We chatted and joked with each other and with Joe for another hour or so while finishing up a couple of rounds of cocktails. Daryl purchased two souvenir tee shirts for his sister and Mom, and we moved on. The rain had let up a bit as we headed out into the streets of the Village as the ghosts of men and women past smiled as we all left giggling hand in hand not realizing that in a few months there would be throngs here celebrating another milestone, another victory.

Thank you for your tiring fight, people of this tiny little place called Stonewall. Thank you for your beginning to bring the right of marriage to ALL people to the sidewalks and streets of this city… this state and eventually this country.

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beach blanket boingo

Well the inevitable has FINALLY happened. Daryl and I were invited to Lewes Beach in Delaware this weekend by some wonderful lesbian friends of ours whom we haven’t seen since our amazing jaunt to New York City back in April. We are still playing it by ear to see if we to end up there or not since we also have a memorial dinner for my Dad to attend earlier in the weekend in Chesapeake City, Maryland. Depending on how long dinner is and how many cocktails we consume will dictate if we’d like to continue on with the 2 hour drive south to the beach.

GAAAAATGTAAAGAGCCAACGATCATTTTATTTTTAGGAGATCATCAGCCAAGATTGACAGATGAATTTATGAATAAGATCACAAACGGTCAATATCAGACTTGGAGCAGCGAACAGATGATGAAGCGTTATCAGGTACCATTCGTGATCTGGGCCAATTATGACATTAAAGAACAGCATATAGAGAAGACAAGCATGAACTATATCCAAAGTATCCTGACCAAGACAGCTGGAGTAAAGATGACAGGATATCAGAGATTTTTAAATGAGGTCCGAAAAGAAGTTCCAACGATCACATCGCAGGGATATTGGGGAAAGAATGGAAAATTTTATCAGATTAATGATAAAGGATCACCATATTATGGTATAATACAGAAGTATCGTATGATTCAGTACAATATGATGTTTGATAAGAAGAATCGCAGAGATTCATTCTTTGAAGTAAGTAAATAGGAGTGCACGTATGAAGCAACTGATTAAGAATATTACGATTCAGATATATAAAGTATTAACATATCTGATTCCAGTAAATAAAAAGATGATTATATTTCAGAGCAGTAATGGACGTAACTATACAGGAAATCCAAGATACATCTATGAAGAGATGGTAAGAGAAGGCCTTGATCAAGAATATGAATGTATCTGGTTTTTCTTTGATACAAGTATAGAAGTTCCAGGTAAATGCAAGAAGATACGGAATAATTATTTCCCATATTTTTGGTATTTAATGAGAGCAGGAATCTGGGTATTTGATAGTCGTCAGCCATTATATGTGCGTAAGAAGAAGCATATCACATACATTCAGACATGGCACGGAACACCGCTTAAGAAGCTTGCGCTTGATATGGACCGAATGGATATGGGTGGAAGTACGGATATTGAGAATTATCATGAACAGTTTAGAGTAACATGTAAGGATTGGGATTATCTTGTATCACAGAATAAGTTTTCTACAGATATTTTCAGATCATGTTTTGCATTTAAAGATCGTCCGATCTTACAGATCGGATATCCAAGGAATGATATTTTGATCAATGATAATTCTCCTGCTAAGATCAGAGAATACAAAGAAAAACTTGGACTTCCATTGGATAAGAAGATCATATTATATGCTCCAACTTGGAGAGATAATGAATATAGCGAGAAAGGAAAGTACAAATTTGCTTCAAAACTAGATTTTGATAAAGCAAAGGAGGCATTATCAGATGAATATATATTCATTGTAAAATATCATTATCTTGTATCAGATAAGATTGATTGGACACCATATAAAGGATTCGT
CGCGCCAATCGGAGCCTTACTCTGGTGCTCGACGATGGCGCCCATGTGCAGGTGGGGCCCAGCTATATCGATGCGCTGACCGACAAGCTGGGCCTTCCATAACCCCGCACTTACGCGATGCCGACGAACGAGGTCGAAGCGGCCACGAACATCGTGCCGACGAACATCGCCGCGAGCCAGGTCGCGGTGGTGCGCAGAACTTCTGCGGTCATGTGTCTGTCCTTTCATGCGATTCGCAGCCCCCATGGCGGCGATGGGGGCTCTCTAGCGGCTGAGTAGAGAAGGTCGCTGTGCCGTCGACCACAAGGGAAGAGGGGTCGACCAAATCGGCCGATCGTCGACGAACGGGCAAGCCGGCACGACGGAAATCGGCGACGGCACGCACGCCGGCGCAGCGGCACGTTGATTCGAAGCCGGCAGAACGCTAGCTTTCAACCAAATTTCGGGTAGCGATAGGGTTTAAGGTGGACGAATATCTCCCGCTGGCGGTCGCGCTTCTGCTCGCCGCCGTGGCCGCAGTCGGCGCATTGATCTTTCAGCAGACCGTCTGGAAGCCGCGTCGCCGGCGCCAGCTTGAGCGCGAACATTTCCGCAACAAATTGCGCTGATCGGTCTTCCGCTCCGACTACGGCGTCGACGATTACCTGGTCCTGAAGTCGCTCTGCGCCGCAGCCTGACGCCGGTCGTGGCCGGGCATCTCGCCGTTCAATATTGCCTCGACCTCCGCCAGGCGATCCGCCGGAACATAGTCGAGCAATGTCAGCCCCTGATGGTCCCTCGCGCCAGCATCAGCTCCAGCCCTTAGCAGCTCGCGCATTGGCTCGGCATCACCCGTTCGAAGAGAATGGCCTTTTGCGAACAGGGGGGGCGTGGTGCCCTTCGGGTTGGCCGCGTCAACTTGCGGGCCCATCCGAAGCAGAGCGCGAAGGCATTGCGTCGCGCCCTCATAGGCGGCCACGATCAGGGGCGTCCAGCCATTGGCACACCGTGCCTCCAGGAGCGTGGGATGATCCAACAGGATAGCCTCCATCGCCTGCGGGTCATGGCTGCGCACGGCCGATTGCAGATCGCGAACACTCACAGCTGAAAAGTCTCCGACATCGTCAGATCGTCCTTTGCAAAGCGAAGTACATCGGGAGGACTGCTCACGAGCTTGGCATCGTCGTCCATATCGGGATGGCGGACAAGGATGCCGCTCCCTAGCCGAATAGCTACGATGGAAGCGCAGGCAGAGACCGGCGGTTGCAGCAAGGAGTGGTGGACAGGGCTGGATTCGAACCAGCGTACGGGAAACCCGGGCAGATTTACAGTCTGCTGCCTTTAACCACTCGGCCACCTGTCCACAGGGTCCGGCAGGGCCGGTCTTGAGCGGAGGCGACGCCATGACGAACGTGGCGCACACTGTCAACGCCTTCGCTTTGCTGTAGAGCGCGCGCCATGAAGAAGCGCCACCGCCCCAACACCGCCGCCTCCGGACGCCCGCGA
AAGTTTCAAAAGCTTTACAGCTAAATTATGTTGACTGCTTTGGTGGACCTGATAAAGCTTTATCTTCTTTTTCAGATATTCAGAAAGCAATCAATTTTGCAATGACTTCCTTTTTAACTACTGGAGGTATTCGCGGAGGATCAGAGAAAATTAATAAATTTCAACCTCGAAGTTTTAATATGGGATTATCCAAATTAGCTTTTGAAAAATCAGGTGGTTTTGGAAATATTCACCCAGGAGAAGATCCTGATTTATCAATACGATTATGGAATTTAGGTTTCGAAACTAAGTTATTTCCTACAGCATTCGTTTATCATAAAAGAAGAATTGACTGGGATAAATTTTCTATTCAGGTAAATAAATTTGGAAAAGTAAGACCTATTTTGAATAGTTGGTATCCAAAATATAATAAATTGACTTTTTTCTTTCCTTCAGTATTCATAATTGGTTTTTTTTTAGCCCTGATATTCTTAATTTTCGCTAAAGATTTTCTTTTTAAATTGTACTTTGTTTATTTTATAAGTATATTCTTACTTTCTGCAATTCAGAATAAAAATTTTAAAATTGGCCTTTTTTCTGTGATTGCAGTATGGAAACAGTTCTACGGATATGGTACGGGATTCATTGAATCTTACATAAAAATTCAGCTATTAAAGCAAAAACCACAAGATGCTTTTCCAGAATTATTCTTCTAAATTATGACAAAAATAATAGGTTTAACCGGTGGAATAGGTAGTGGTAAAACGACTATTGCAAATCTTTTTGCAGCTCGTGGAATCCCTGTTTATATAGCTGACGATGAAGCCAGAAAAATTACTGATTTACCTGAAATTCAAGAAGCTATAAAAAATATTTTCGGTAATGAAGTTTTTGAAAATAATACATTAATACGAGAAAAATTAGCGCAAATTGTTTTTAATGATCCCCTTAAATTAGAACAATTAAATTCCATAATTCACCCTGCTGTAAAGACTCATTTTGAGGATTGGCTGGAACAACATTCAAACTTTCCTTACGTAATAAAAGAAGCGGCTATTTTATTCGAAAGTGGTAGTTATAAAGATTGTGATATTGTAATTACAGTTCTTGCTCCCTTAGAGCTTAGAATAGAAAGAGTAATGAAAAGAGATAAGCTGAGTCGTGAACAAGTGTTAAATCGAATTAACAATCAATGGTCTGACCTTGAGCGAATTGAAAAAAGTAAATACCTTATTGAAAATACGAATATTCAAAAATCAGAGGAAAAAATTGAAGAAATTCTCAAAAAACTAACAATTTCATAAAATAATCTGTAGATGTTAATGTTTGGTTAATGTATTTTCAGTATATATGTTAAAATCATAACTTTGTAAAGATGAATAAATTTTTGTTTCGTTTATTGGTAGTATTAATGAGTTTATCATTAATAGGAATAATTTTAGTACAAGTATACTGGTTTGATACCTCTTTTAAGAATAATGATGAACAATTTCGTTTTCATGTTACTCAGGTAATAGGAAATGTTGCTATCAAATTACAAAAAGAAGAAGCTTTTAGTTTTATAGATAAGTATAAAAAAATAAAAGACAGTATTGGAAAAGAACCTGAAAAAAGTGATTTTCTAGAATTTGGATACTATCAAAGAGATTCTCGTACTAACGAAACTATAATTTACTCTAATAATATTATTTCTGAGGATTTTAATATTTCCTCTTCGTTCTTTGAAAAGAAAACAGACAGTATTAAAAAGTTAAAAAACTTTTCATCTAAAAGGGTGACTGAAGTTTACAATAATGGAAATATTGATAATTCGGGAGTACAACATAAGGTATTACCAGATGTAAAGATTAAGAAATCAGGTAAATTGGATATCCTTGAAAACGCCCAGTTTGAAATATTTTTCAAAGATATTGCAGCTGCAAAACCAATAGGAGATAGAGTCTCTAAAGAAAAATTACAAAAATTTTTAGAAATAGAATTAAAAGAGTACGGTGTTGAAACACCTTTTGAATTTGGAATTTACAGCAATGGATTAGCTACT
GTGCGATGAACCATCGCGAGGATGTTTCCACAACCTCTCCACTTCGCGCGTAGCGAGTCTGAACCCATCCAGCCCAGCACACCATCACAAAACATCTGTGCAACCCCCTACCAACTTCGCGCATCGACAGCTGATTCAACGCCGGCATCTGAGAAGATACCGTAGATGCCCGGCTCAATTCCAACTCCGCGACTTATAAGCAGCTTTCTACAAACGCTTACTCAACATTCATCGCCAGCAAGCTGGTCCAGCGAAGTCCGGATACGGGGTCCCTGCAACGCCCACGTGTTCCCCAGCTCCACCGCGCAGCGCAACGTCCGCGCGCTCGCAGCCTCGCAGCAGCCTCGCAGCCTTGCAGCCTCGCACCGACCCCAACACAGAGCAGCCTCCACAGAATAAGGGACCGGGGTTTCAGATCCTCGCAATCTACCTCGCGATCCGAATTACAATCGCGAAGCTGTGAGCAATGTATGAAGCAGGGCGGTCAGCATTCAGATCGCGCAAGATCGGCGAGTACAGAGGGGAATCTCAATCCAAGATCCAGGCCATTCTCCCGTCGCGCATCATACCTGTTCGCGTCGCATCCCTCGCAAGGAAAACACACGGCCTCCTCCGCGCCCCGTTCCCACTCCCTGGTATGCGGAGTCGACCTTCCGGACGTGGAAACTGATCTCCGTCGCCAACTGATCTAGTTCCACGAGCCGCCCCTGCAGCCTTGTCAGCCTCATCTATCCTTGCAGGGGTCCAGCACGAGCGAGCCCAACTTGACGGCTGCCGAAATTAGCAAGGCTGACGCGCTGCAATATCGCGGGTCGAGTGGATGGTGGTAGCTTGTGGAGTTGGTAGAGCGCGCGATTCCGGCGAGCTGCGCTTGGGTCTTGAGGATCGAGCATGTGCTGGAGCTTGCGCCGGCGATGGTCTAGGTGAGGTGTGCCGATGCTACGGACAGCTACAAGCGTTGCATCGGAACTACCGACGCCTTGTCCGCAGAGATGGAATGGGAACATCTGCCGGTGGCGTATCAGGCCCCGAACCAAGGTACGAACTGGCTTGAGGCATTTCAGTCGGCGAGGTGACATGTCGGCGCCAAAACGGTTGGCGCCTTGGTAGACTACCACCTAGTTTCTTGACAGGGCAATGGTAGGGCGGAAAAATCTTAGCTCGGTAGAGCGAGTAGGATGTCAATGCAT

We LOVE our girls to pieces! They truly aren’t judgmental in any way and they are terrific hostesses, however, this will mean we will have to put on our bathing suits in a public situation. Keep in mind that while Daryl and I HAVE begun eating much healthier and together have lost the combined weight of say a Matchbox car or two… oh hell, make it a box of 4, we are most certainly NOT in shape for public viewing at the present time.